The developmental origins of naïve psychology in infancy

Diane Poulin-Dubois, Ivy Brooker, Virginia Chow
Advances in Child Development and Behavior 2009, 37: 55-104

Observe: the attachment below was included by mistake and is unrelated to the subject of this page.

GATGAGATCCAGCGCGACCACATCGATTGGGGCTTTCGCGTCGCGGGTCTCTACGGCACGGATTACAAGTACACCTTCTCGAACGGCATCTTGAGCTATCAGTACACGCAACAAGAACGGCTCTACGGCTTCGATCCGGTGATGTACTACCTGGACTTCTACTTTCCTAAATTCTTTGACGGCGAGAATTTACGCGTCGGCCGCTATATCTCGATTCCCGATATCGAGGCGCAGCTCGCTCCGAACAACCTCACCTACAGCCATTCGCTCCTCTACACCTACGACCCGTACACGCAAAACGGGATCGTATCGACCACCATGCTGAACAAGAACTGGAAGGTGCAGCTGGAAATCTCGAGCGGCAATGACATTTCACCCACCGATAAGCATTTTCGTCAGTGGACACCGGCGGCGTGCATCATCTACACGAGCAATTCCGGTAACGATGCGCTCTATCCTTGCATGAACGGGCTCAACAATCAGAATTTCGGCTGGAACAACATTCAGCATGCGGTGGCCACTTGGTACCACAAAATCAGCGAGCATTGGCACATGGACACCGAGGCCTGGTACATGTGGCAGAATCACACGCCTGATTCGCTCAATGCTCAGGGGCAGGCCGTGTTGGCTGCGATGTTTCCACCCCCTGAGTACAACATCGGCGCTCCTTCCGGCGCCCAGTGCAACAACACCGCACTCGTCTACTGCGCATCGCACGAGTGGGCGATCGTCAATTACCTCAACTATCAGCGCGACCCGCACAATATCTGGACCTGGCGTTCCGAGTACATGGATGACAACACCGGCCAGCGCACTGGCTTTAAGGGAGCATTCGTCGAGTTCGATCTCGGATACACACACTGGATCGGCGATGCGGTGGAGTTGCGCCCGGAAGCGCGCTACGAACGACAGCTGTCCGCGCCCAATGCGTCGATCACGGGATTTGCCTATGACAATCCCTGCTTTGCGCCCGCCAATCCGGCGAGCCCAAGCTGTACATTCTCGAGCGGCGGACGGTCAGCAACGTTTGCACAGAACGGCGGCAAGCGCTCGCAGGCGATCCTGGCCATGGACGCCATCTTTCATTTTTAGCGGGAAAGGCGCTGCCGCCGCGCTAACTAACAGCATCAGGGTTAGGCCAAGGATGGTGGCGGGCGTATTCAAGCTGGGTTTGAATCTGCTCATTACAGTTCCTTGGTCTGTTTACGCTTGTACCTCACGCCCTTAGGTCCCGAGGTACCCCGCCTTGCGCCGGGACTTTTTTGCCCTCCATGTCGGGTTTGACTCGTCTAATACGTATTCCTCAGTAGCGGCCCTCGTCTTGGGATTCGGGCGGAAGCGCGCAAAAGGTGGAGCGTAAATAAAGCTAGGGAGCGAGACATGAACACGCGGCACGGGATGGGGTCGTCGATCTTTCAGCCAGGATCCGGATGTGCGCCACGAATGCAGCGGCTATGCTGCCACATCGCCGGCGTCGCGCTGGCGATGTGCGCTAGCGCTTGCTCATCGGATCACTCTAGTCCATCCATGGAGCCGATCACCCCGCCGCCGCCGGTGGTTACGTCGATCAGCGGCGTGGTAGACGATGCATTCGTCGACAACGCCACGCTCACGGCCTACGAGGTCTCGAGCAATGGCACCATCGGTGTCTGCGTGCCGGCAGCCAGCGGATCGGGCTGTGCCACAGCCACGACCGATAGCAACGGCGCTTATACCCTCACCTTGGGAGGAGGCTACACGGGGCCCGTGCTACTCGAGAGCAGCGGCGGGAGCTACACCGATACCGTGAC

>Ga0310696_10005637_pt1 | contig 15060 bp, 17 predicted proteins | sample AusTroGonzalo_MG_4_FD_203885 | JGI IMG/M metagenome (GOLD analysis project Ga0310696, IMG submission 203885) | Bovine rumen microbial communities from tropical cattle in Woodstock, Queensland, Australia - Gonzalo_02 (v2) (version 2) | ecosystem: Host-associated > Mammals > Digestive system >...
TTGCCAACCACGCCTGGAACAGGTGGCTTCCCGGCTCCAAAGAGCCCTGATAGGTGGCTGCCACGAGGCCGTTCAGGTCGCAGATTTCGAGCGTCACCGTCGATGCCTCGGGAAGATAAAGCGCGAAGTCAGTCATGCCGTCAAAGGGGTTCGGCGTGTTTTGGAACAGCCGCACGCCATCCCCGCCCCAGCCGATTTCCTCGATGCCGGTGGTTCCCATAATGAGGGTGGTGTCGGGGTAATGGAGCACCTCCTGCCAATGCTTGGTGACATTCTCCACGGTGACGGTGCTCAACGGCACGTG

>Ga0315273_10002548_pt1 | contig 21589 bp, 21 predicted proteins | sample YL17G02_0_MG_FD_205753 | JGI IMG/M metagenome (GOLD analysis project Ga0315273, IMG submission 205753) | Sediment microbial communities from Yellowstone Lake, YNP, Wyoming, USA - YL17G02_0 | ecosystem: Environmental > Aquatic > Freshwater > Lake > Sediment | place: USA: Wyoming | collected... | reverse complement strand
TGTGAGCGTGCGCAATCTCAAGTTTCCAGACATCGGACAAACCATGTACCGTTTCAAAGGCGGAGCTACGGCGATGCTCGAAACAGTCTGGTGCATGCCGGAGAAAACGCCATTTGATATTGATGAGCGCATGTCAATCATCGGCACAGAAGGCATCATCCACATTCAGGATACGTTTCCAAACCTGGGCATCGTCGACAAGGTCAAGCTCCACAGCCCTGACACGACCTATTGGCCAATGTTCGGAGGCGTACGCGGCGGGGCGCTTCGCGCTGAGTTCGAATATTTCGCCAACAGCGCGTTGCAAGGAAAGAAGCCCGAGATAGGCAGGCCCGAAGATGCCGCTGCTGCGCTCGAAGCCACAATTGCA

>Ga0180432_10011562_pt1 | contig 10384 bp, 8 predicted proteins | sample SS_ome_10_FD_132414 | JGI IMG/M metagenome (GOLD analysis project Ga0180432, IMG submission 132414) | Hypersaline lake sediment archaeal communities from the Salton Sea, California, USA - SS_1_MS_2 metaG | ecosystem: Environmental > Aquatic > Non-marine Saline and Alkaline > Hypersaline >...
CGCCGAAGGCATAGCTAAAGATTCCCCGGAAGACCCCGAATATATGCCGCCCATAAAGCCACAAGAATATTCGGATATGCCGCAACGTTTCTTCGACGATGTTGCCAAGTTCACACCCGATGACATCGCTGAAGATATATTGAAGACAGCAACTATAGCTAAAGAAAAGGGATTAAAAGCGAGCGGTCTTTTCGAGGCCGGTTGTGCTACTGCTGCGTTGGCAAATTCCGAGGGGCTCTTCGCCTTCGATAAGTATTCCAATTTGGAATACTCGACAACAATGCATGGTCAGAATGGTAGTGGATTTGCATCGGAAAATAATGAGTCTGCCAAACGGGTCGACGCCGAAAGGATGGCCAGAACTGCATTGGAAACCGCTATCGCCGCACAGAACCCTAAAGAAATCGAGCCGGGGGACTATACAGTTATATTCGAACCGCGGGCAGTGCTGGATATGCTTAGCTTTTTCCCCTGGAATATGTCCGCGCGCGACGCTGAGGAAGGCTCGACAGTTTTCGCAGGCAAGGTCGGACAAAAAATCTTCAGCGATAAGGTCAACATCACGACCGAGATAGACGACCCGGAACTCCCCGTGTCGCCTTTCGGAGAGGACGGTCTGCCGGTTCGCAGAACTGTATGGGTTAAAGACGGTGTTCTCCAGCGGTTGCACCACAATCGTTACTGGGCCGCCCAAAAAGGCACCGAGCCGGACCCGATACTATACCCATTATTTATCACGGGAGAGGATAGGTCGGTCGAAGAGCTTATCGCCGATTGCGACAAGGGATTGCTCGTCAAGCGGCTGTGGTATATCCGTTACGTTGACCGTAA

Research interest in children's understanding of the mind goes back as far as Piaget's claim that children are cognitively egocentric (Flavell, 2000). Many years later, research on the understanding of the mind was revived in a paper that sought evidence for a theory of mind, not for children but for chimpanzees (Premack & Woodruff, 1978). The researchers claimed that chimpanzees' ability to predict what a human actor will do to achieve certain goals implies that the animal attributes mental states to the actor. This seminal paper generated a flurry of studies on theory of mind in nonhuman primates. A review of this research based on several different experimental paradigms concluded that chimpanzees understand others in terms of a perception-goal psychology (i.e., they can perceive what the other's goal is but not understand the mental states associated with the goal), as opposed to a full-fledged, human-like belief-desire psychology (Call & Tomasello, 2008). Around the same time, research on children's understanding of the mind was revived in a landmark paper by Wimmer and Perner (1983) and by other developmentalists (Bretherton, McNew, & Beegly-Smith. 1981). In line with the research on nonhuman primates, part of the progress that has been made in recent years is a recognition that theory of mind knowledge is acquired in an extended series of developmental milestones and that this development is based on a rich set of socio-cognitive abilities that develop in infancy (Wellman, 2002). The evidence outlined in the sections of this chapter suggests that infants possess a nascent understanding of mental states that older children use in explaining and predicting human behavior. Researchers have learned a great deal about the developmental origins of naive psychology in infancy. Nevertheless, the depth of infants' understanding of human behavior is still a controversial issue. For example, a popular paradigm in naive psychology is violation of expectancy. In false-belief tasks, infants look longer at a which a protagonist searches for an object in a location she does not know than at a scene in which the protagonist searches for an object in a location where she has previously seen the object disappear. The fact that no active behavioral response is required makes many researchers doubt that an infants' looking pattern reflects a deep level of understanding. Looking pattern may simply reflect the infants' detection that something in the scene is novel (e.g., protagonist looks at a location different than the one infants last saw her look at). Indeed this interpretation may account for the conflicting results in recent studies (e.g., Poulin-Dubois et al., 2007; Onishi & Baillargeon, 2005; Surian et al., 2007). Poulin-Dubois et al. (2007) recently reported that the ability to distinguish between knowledge and ignorance (true belief) is absent at 14 months of age and still fragile at 18 months in a violation-of-expectancy task depicting videotaped human actors. In contrast, false-belief attribution to a computer animated caterpillar has been reported in 13-month-old infants (Surian et al., 2007). Given that infants have had more experience with humans looking at objects than with a caterpillar's looking behavior, the current evidence for an implicit understanding of advanced mental states such as false belief should be interpreted with caution. As is the case for nonhuman primate research, infants' mind-reading success might be accounted for by a simple behavior-reading explanation. According to some researchers, primates' (and infants') successful performance in theory of mind tasks can be explained by a sophisticated form of behavior reading. Under this view, infants perform well in such tasks because they are adept at calculating the statistical likelihood that some aspects of people's observable features (e.g., gaze) will be linked to future actions (e.g., search at a location). Distinguishing between a mentalistic and rule-based account is very difficult (Povinelli & Vonk, 2004). One way to address this debate would be to design training studies that provide infants with first-person experience of mental states and to use more active behavioral measures. In terms of training, there is some evidence that infants' performance on goal and visual perception attribution tasks is improved if they received training of relevant skills (e.g., wearing a blindfold, reaching with a "sticky mitten": Meltzoff & Brooks, 2007: Sommerville & Woodward, 2004). Furthermore, longitudinal research using more active measures revealed links between goal detection as measured with the violation of expectancy paradigm at 10 months of age and the ability to infer intended goals in an imitation task at 14 months (Olineck & Poulin-Dubois, 2007b). Developmental changes in the scope of infants' concept of intentional agent also will require more attention from researchers. According to some, infants' attributions of intentional behavior are activated whenever infants recognize an object as a psychological agent, based on an evolutionary designed system which is sensitive to certain cues such as self-propulsion, contingent reactivity or equifinal variation of the action (Baron-Cohen, 1995; Gergely & Csibra, 2003; Johnson, 2000; Leslie, deficient in theory of mind. One may hope that nonverbal theory of mind tasks that reliably predict later theory mind skills will be adapted for use with this population and eventually used for the early detection of autism. In sum, the numerous studies reported here show that by the end of the second year of life, infants have developed ways to predict human actions The review also makes clear that we do not yet fully understand how deep infants' insight into the mind really is. Nonetheless, there appears to be some consensus that infants, like chimpanzees, understand the goals, intentions, perception, and knowledge of others. This provides the foundations for the full-fledged adult-like naive psychology that develops gradually in early childhood.